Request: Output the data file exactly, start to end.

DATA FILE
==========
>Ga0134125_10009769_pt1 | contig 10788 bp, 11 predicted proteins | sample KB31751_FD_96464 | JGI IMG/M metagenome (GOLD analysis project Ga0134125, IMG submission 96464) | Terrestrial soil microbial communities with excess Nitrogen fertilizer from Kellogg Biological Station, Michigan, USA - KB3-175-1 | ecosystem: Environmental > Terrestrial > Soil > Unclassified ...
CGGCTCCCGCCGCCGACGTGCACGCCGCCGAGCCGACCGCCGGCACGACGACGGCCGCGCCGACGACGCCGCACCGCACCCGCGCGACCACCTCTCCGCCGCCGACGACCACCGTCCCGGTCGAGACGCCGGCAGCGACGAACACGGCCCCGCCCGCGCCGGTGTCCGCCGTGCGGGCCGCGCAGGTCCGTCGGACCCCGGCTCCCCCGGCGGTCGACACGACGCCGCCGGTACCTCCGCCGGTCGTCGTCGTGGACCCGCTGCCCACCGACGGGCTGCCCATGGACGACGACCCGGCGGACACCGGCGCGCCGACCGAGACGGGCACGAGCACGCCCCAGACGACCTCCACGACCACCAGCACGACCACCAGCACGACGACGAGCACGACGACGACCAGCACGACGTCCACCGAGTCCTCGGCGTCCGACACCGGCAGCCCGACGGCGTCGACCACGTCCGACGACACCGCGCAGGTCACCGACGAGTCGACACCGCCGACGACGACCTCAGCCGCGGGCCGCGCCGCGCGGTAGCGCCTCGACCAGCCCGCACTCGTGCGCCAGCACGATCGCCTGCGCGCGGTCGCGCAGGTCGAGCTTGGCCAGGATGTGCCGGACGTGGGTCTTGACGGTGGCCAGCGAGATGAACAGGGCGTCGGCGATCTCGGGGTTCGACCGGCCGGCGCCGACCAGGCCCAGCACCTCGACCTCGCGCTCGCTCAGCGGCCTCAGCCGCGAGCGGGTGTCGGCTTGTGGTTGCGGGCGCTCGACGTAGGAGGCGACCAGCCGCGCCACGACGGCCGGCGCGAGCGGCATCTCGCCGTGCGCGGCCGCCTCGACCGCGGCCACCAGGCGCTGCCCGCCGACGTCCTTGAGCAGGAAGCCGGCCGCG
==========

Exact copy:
>Ga0134125_10009769_pt1 | contig 10788 bp, 11 predicted proteins | sample KB31751_FD_96464 | JGI IMG/M metagenome (GOLD analysis project Ga0134125, IMG submission 96464) | Terrestrial soil microbial communities with excess Nitrogen fertilizer from Kellogg Biological Station, Michigan, USA - KB3-175-1 | ecosystem: Environmental > Terrestrial > Soil > Unclassified ...
CGGCTCCCGCCGCCGACGTGCACGCCGCCGAGCCGACCGCCGGCACGACGACGGCCGCGCCGACGACGCCGCACCGCACCCGCGCGACCACCTCTCCGCCGCCGACGACCACCGTCCCGGTCGAGACGCCGGCAGCGACGAACACGGCCCCGCCCGCGCCGGTGTCCGCCGTGCGGGCCGCGCAGGTCCGTCGGACCCCGGCTCCCCCGGCGGTCGACACGACGCCGCCGGTACCTCCGCCGGTCGTCGTCGTGGACCCGCTGCCCACCGACGGGCTGCCCATGGACGACGACCCGGCGGACACCGGCGCGCCGACCGAGACGGGCACGAGCACGCCCCAGACGACCTCCACGACCACCAGCACGACCACCAGCACGACGACGAGCACGACGACGACCAGCACGACGTCCACCGAGTCCTCGGCGTCCGACACCGGCAGCCCGACGGCGTCGACCACGTCCGACGACACCGCGCAGGTCACCGACGAGTCGACACCGCCGACGACGACCTCAGCCGCGGGCCGCGCCGCGCGGTAGCGCCTCGACCAGCCCGCACTCGTGCGCCAGCACGATCGCCTGCGCGCGGTCGCGCAGGTCGAGCTTGGCCAGGATGTGCCGGACGTGGGTCTTGACGGTGGCCAGCGAGATGAACAGGGCGTCGGCGATCTCGGGGTTCGACCGGCCGGCGCCGACCAGGCCCAGCACCTCGACCTCGCGCTCGCTCAGCGGCCTCAGCCGCGAGCGGGTGTCGGCTTGTGGTTGCGGGCGCTCGACGTAGGAGGCGACCAGCCGCGCCACGACGGCCGGCGCGAGCGGCATCTCGCCGTGCGCGGCCGCCTCGACCGCGGCCACCAGGCGCTGCCCGCCGACGTCCTTGAGCAGGAAGCCGGCCGCG